This Arabic term is an expression of contempt used in reference to Hindus in Bangladesh. It has been in usage since the mid 1940s and was often the last word Hindus heard prior to their execution during the 1971 Bengali Genocide. It is still in use today.

Model Minority

Definition

Refers to a minority community that has ostensibly achieved a high level of success in the United States. Coined in 1966 by the sociologist William Petersen in an article titled “Success Story: Japanese-American Style.” It is commonly used in reference to Asians.

Why it’s Hinduphobic

The term model minority can be Hinduphobic and divisive in many ways and can emphasize assimilation into the dominant culture and homogenize the important differences within the community.

While some may use the term as a positive attribute, it is often used to dismiss challenges faced by the Hindu minority community by pointing back to its overall successes. Hindu communities are sometimes called “white-adjacent”, in an effort to say that any advantages they may enjoy in other contexts should dismiss or deny any harm they face from prejudice, racism, and Hinduphobia.

The model minority stereotype also negatively impacts many Hindus who feel the pressure to meet high, often unrealistic, expectations around the stereotypes resulting from the term. In this same vein, it also posits a causal explanation for their success, rather than other factors like merit, skill, or effort. It can also divide different minority groups, and pit them against one another in harmful ways that stoke further anger, racism, and division.

Savarna

Definition

Of the same group, class, type; someone from the four varna or personality types described in Hindu teachings.

Why it’s Hinduphobic

This Sanskrit term is an expression of contempt used in reference to Hindus generally, and so-called upper caste Hindus specifically. It blames any and all prejudice, social discrimination, and educational, economic, and political disadvantages faced by members of marginalized communities on a deliberate misinterpretation of Hinduism, one which insists that Hindu teachings have inspired and religiously mandating discrimination on the basis of an oppressive, rigid pan-Indian social hierarchy. This particular usage of the term is rooted in racist, anti-Semitic, and Eurocentric constructions about Hinduism and Hindus.

It is also widely used by neo-Buddhist and South Asian activists to derogatorily refer to Hindus and Hinduism in spite of such activists’ strong and vocal opposition to white supremacy and the sordid legacy of imperialism and colonialism. Their use seeks to demonize Hindus and delegitimize Hinduism.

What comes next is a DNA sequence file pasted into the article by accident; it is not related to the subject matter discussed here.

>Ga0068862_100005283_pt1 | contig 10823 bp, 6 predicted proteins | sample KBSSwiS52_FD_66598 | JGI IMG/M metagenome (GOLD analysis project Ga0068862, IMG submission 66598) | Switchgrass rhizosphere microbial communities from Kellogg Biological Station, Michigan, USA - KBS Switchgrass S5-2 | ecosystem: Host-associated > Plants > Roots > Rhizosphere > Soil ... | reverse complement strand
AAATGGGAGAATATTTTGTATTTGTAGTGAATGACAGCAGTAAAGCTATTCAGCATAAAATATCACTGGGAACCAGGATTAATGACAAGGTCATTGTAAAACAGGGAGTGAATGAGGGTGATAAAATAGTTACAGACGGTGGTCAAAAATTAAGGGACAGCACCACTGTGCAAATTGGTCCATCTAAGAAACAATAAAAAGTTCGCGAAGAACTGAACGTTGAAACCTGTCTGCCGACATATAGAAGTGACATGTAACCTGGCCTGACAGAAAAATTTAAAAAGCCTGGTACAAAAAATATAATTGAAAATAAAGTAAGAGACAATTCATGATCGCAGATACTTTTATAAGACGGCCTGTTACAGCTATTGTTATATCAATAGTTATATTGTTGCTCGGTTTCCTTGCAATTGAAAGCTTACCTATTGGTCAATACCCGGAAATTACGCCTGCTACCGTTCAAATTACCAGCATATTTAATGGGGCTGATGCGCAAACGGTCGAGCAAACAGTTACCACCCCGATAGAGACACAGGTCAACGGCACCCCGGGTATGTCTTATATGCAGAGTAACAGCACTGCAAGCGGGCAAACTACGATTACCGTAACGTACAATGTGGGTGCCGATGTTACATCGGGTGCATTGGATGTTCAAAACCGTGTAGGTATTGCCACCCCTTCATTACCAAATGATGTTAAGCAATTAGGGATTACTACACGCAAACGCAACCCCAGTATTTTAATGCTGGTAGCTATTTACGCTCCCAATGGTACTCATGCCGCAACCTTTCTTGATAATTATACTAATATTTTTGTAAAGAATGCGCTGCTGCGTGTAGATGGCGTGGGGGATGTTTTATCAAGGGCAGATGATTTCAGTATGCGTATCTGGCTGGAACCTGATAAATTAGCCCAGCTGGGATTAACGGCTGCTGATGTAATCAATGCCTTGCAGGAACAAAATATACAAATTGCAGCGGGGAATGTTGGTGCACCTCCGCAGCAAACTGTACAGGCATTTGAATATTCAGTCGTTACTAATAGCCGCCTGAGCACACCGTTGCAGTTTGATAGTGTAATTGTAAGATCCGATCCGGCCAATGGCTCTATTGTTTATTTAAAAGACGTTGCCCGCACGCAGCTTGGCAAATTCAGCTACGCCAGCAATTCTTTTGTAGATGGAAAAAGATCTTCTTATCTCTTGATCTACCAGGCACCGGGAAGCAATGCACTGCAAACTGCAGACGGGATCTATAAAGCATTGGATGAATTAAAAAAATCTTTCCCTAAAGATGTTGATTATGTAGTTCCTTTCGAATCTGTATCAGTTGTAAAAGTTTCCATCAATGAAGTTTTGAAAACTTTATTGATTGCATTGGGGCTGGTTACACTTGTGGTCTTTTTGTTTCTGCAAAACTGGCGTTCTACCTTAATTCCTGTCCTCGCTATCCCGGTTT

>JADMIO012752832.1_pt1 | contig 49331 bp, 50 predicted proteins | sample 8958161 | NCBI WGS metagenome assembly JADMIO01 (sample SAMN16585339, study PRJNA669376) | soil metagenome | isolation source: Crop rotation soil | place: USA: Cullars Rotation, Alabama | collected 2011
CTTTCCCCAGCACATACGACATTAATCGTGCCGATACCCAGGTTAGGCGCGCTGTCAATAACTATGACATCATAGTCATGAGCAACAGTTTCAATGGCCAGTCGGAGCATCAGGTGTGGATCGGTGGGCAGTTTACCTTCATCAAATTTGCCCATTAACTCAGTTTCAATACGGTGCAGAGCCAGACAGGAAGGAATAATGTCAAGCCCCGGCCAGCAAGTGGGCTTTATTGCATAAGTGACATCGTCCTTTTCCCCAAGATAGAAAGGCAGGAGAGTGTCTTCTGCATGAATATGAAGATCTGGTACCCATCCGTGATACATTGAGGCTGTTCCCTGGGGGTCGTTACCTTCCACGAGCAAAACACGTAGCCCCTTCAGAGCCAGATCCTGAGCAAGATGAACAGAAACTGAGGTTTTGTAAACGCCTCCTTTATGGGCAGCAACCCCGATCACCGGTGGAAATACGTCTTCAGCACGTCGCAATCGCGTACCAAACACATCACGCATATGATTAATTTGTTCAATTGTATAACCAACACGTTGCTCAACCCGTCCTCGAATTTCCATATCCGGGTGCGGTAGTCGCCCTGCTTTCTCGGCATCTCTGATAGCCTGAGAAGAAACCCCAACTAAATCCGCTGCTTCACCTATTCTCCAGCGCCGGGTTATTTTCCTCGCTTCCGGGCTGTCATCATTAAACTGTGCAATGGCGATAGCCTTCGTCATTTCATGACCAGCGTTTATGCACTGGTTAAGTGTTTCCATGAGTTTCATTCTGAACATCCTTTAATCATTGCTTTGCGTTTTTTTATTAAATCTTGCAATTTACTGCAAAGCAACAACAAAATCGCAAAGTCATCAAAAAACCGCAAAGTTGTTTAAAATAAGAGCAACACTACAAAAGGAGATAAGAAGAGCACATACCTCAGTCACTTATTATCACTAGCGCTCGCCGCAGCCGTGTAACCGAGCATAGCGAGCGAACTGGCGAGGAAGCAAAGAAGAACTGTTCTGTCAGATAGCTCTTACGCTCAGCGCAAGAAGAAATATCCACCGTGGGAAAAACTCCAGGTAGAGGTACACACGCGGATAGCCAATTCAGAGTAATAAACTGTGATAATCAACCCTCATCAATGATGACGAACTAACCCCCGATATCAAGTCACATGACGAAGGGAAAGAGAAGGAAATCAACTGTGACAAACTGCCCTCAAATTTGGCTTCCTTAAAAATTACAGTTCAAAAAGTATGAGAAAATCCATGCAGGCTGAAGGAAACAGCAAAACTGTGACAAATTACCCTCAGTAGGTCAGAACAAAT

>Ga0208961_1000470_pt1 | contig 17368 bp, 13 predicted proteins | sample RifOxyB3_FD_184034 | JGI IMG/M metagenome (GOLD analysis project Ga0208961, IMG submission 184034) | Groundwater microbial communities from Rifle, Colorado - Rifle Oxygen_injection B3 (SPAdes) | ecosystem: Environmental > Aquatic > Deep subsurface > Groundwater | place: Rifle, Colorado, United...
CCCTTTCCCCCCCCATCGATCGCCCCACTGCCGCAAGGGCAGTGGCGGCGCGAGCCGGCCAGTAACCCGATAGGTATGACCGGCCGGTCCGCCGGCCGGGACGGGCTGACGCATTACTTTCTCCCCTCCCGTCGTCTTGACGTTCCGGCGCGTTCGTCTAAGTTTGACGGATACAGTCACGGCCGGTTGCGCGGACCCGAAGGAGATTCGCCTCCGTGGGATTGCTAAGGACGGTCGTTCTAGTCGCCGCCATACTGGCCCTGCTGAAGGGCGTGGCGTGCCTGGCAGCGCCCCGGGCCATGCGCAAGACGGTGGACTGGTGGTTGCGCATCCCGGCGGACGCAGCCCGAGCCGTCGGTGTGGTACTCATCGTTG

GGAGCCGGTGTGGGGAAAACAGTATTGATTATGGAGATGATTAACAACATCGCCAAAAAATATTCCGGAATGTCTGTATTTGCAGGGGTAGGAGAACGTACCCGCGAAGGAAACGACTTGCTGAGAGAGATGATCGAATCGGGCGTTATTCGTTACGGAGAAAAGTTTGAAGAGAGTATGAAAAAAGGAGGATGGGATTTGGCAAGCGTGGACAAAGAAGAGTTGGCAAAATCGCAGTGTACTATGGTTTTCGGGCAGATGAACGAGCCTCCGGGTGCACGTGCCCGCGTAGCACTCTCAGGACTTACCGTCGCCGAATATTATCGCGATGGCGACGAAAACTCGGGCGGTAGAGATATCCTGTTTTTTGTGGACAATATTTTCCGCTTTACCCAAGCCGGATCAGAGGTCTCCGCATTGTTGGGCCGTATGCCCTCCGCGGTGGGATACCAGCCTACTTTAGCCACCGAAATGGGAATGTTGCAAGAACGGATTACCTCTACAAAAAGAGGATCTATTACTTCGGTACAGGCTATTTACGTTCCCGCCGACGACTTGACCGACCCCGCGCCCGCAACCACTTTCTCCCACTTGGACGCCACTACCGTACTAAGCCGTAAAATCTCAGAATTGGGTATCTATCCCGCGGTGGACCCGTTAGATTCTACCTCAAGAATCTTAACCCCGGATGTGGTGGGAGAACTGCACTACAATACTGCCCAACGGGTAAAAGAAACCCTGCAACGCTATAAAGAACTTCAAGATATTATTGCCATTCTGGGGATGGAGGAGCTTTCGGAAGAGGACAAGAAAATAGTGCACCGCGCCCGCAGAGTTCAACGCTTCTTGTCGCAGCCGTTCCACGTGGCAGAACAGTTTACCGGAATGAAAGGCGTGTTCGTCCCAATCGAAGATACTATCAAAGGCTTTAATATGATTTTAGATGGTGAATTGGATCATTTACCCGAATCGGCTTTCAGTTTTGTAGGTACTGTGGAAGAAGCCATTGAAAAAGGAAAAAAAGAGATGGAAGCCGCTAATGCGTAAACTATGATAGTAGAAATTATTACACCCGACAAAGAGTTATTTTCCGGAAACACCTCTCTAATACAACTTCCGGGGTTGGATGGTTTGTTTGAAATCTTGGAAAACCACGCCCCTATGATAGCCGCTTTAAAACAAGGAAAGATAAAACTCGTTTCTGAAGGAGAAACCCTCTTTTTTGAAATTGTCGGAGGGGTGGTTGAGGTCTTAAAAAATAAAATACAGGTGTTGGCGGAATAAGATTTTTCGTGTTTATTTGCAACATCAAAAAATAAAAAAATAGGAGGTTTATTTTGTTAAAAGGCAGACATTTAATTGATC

See: The Racist History of the Caste System

Unreached

Definition

Someone who is part of a community where there is no indigenous community of believing Christians with adequate numbers and resources to evangelize without outside assistance.
Source: The Joshua Project

(Alternative: least reached)

Why it’s Hinduphobic

This term is commonly used by many evangelical Christian missionary circles in reference to non-Christians, including Hindus. It views Hindus as adherents of a false religion and being lost souls in need of “saving” or harvesting. It is rooted in claims of religious supremacy and exclusivity of salvation and access to God, Truth, etc. through Evangelical Christianity.

Do you have a suggestion for a term or phrase that is anti-Hindu or Hinduphobic that should be added to HAF’s glossary? Send it with a description of how you’ve seen or heard it being used to info@hinduamerican.org.

Bhakt

Definition

A devotee; derived from the word bhakti, a Sanskrit term meaning “devotion,” or “attachment.” Bhakti is known as the yoga of devotion and a means by which one can connect to the Divine.

Why it’s Hinduphobic

This term is often used as an epithet to attribute blind support to Hindus of Prime Minister Modi. 

It presents Hindus through a simplistic, political binary of for or against. This in conjunction with portrayals of Narendra Modi and his political party as supremacist or fascist, makes its use particularly egregious. It denies Hindus any of the underlying political philosophy, ethics, guiding principles, sophistication, or nuance that might inform their opinions, leanings, or support of individual policies or politics generally.

The bhakt label is intended to demonize Hindus and delegitimize the causes they advocate for or concerns they express.

Brahmanism

Definition

Brahmanism is a term created by 19th- and early 20th-century European Indologists (people who study India) to describe and define Hinduism as a religion made up by the Brahmin priestly class. While it lost currency among many religion scholars by the mid-1980s and viewed as a form of neo-colonialism, some continue to use the term and its derivatives.